At the turn of the 20th century Lansdowne’s commercial district was largely limited to the corners of Lansdowne and Baltimore Avenues, with a concentration of shops on the south side of Baltimore Avenue running to the railroad tracks. As the population in Lansdowne increased, so did the business district. By the 1920s, the district had begun to expand north on Lansdowne Avenue, and in the mid 1920s, Blanchepierre, the home of local attorney Francis Taylor, was demolished to make way the argest and grandest building in the commercial district, The Lansdowne Theater.
The Stanley Warner Company and Herbert Effinger commissioned renowned and prolific theater architect William H. Lee to design a 1300-seat movie theater in the heart of Lansdowne’s Central Business District. Based in Philadelphia, Lee designed more than 80 movie houses one as far away as Hawaii. Designed in the popular Hollywood Moorish style, the $250,000 theater was opened just before the advent of the “talkies” and harkens to the days of romantic silent films. Visitors moved through the front doors, up an incline, and into a Moorish style courtyard with fountains at each end. Large lighting fixtures hung in the lobby, which opened to the grand auditorium. With its elaborately painted ceiling, grand chandelier,balconies, and large proscenium, the theater is a feast for the eyes.
The Lansdowne Theater opened on June 1, 1927, featuring the silent film “Knockout Riley” starring Richard Dix. The opening event was overseen by John J. McGuirk, president of the Stanley Company, the predecessor of Warner Brothers. Mr. McGuirk described The Lansdowne as “the best example of suburban theatre construction around Philadelphia.” Adding to the excitement of the day was an appearance by Miss Lansdowne, who flew over the theater in a biplane, dropping roses to the audience below. (That year Miss Lansdowne happened to be an exchange student from Sweden.) Films were shown Monday through Saturday at 2:30, 7:00, and 9:00 p.m. Ticket prices ranged from 15¢ to 35¢.
The Harrison Brothers Construction built the theater as well as several other buildings in the neighborhood. When the building opened in 1927, first floor retail tenants included local resident and florist William Leonard, Lansdowne Bootery, Crowley Furniture Company, and a tailor. A few years later the Harrison Brothers would purchase the theater from Stanley Warner Equity and leased it to various operators into the 1960s.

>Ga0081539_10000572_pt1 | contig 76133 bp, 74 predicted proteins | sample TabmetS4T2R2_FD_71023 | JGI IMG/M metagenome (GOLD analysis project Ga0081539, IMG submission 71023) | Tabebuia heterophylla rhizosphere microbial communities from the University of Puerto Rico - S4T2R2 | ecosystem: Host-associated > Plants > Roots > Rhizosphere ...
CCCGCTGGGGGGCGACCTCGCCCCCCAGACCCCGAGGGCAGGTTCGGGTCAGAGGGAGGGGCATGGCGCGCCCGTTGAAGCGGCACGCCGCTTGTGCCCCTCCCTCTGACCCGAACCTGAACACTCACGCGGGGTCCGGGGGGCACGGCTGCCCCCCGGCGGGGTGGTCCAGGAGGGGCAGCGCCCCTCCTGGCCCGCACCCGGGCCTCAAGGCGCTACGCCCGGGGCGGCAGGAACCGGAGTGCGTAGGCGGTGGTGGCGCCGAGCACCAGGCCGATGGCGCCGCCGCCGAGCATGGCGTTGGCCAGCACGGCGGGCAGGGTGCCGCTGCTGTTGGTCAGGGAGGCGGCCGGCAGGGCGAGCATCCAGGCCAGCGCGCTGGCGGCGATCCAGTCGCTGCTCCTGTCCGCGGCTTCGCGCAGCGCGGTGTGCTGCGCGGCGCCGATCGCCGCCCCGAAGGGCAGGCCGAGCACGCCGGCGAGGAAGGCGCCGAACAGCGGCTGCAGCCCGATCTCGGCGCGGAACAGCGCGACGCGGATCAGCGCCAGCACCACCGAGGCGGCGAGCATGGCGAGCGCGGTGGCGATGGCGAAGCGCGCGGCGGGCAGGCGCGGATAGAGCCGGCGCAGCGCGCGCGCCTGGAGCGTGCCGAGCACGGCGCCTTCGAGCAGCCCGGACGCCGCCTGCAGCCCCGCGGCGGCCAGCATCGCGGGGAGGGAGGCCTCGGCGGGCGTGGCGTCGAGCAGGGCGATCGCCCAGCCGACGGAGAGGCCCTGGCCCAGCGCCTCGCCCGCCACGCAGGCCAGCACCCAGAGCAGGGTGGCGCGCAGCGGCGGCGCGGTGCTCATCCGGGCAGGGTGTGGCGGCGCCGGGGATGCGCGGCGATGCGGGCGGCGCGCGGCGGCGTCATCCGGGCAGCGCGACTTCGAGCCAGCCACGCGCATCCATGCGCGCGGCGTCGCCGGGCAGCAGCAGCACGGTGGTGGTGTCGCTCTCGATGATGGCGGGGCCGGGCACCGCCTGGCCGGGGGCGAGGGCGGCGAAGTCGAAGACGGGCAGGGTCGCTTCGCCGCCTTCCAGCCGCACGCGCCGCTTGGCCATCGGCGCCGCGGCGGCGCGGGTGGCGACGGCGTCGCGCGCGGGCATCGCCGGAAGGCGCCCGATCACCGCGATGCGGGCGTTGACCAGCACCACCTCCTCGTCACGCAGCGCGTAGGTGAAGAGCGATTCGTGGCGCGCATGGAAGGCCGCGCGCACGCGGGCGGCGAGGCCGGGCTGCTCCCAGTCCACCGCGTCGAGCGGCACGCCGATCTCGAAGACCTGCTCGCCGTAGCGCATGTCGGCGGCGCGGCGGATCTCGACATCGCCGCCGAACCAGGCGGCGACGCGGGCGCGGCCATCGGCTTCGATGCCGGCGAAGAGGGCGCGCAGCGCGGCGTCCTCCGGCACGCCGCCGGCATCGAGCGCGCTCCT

Many people remember the famous Lansdowne Theater organ which originally accompanied silent movies and then was played nightly before shows and during special events. The organ was manufactured by the W.W. Kimball Co. of Chicago at a cost of $20,000 and was the last to be installed in a theater in the Philadelphia region. The organ was first played by one of the best known organists of the day, Leonard “Melody Mac” MacLean. According to a number of newspaper accounts, the organ was silenced in 1937 and sat under a tarpaulin in front of the theater’s orchestra pit until the early 1960s when area residents Bill Greenwood, W.E. Stinger, Jr., and W. Crawford undertook a restoration of the instrument. After sitting idle for 25 years the organ returned to service on February 24, 1963. Volunteer theater organists from throughout the Philadelphia area played a 15 minute concert the organ nightly before every show. The organ, known as a “band’ organ operated a host of additional musical instruments kept in the small balconies on either side of the stage: two xylophones, a marimba, a metal harp, a glockenspiel, chimes, drums, cymbals, tambourines, castanets and triangles among others. The organ could also could produce silent movie effects including birds, a fire gong, car horns, sirens, sleigh bells, police whistle, and wood blocks that simulated the sound of galloping horses. The last major concert featuring the organ was held on November 18, 1975, with Radio City organist James Paulin at the keyboard. The organ was sold to Bill Greenwood and removed from the theater in the late 1970s. The organ has since changed ownership several more times.